D9 1D      FSTP WORD PTR[DI]       ; store result as float in [DI]


This uses the stack-based floating point instructions in the original IBM PC's 8087 FPU.

Input is pointer to resistor values in [SI], number of resistors in CX. Output is to a single precision (DD) value at [DI].

1

# Dart, 42 bytes

f(List<num>a)=>a.reduce((p,e)=>p*e/(p+e));


Try it online!

Having to explicitly specify the num type is kinda sucky, prevents type infering, because it would infer to (dynamic, dynamic) => dynamic which can't yield doubles for some reason

1

# Python 3, 58 44 bytes

f=lambda x,y=0,*i:f(x*y/(x+y),*i)if y else x

A recursive function. Requires arguments to be passed unpacked, like so:

i=[10, 10, 20]
f(*i)

or

f(10, 10, 20)

Explanation:

# lambda function with three arguments. *i will take any unpacked arguments past x and y,
# so a call like f(10, 20) is also valid and i will be an empty tuple
# since y has a default value, f(10) is also valid
f=lambda x,y=0,*i: \

# a if case else b
# determine parallel resistance of x and y and use it as variable x
# since i is passed unpacked, the first item in the remaining list will be y and
# the rest of the items will be stored in i
# in the case where there were no items in the list, y will have the default value of 0
f(x*y/(x+y),*i) \

# if y does not exist or is zero, return x
if y else x

1

# Charcoal, 7 bytes

Ｉ∕¹Σ∕¹Ａ


Try it online! Link is to verbose version of code. Works by calculating the current drawn by each resistor when 1V is applied, taking the total, and calculating the resistance that would draw that current when 1V is applied. Explanation:

      Ａ Input array
∕¹  Reciprocal (vectorised)
Σ    Sum
∕¹     Reciprocal
Ｉ       Cast to string for implicit print


1

# J, 6 bytes

1%1#.%


Try it online!

2
it's a pity "sum under reciprocal" is the same number of bytes: +/&.:%
ngn

@ngn Yes, but your solution looks more idiomatic to J.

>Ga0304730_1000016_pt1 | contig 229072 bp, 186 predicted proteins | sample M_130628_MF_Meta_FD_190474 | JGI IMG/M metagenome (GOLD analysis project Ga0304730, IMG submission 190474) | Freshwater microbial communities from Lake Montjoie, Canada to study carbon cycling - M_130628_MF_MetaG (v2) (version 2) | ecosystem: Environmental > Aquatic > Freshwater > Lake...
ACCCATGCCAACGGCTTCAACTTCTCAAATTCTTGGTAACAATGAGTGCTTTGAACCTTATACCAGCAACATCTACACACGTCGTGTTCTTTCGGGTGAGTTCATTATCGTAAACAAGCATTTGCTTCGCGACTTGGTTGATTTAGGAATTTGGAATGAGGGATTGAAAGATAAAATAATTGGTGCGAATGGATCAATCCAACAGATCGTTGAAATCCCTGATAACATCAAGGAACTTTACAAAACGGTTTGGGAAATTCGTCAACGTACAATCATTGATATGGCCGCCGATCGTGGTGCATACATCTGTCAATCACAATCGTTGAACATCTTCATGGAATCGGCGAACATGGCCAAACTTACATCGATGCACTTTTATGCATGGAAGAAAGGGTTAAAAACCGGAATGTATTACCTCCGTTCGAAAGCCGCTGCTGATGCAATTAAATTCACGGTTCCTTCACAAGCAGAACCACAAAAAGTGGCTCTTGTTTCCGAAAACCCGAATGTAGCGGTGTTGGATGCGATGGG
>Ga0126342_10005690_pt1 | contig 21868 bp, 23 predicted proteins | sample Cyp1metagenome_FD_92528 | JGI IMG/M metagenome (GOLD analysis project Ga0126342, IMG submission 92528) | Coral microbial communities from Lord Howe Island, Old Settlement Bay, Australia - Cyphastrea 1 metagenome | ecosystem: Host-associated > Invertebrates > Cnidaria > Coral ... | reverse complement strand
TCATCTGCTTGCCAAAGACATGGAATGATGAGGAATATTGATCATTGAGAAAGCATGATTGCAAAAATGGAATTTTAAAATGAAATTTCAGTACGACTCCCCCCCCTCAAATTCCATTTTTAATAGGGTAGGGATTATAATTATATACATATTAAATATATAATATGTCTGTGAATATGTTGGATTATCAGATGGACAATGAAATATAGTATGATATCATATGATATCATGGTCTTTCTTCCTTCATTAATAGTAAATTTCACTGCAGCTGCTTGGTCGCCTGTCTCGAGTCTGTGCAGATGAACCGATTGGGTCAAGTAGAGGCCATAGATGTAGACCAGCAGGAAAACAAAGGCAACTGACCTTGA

Galen Ivanov

1

# [MATLAB], 15 bytes

One more byte than flawr excellent answer, but I had to use other functions so here goes:

@(x)1/sum(1./x)


It's rather explicit, it sums the inverse of the resistances, then invert the sum to output the equivalent parallel resistance.

1

# Forth (gforth), 49 bytes

: f 0e 0 do dup i cells + @ s>f 1/f f+ loop 1/f ;

Try it online!

Input is a memory address and array length (used as an impromptu array, since Forth doesn't have a built-in array construct)

Uses the sum-of-inverse method as most other answers are

### Code Explanation

: f           \ start a new word definition
0e          \ stick an accumulator on the floating point stack
0 do        \ start a loop from 0 to array-length -1
dup       \ copy the array address
i cells + \ get the address of the current array value
@ s>f     \ get the value and convert it to a float
1/f f+    \ invert and add to accumulator
loop        \ end the loop definition
1/f         \ invert the resulting sum
;             \ end the word definition

1

# expl3 (LaTeX3 programming layer), 65 bytes

The following defines a function that prints the result to the terminal (unfortunately expl3 has very verbose function names):

\def\1#1{\fp_show:n{1/(\clist_map_function:nN{#1}\2)}}\def\2{+1/}

A complete script which can be run from the terminal including all the test cases as well as the setup to enter expl3:

\RequirePackage{expl3}\ExplSyntaxOn
\def\1#1{\fp_show:n{1/(\clist_map_function:nN{#1}\2)}}\def\2{+1/}
\1{1, 1}
\1{1, 1, 1}
\1{4, 6, 3}
\1{20, 14, 18, 8, 2, 12}
\1{10, 10, 20, 30, 40, 50, 60, 70, 80, 90}
\stop

If run with pdflatex <filename> the following is the console output:

This is pdfTeX, Version 3.14159265-2.6-1.40.20 (TeX Live 2019) (preloaded format=pdflatex)
restricted \write18 enabled.
entering extended mode
(./cg_resistance.tex
LaTeX2e <2018-12-01>
(/usr/local/texlive/2019/texmf-dist/tex/latex/unravel/unravel.sty
(/usr/local/texlive/2019/texmf-dist/tex/latex/l3kernel/expl3.sty
(/usr/local/texlive/2019/texmf-dist/tex/latex/l3kernel/expl3-code.tex)
(/usr/local/texlive/2019/texmf-dist/tex/latex/l3backend/l3backend-pdfmode.def))
(/usr/local/texlive/2019/texmf-dist/tex/latex/l3packages/xparse/xparse.sty)
(/usr/local/texlive/2019/texmf-dist/tex/generic/gtl/gtl.sty))
> 1/(\clist_map_function:nN {1,1}\2)=0.5.

l.3 \1{1, 1}

?
> 1/(\clist_map_function:nN {1,1,1}\2)=0.3333333333333333.

l.4 \1{1, 1, 1}

?
> 1/(\clist_map_function:nN {4,6,3}\2)=1.333333333333333.

l.5 \1{4, 6, 3}

?
> 1/(\clist_map_function:nN {20,14,18,8,2,12}\2)=1.129538323621694.

l.6 \1{20, 14, 18, 8, 2, 12}

?
> 1/(\clist_map_function:nN
{10,10,20,30,40,50,60,70,80,90}\2)=2.611669603067675.

l.7 \1{10, 10, 20, 30, 40, 50, 60, 70, 80, 90}

?
)
No pages of output.
Transcript written on cg_resistance.log.


## Explanation

\fp_show:n : evaluates its argument as a floating point expression and prints the result on the terminal, every expandable macro is expanded during that process.

\clist_map_function:nN : takes two arguments, a comma separated list and a function/macro, if called like \clist_map_function:nN { l1, l2, l3 } \foo it expands to something like \foo{l1}\foo{l2}\foo{l3}. In our case instead of \foo the macro \2 is used, which expands to +1/ so that the expression expands to +1/{l1}+1/{l2}+1/{l3}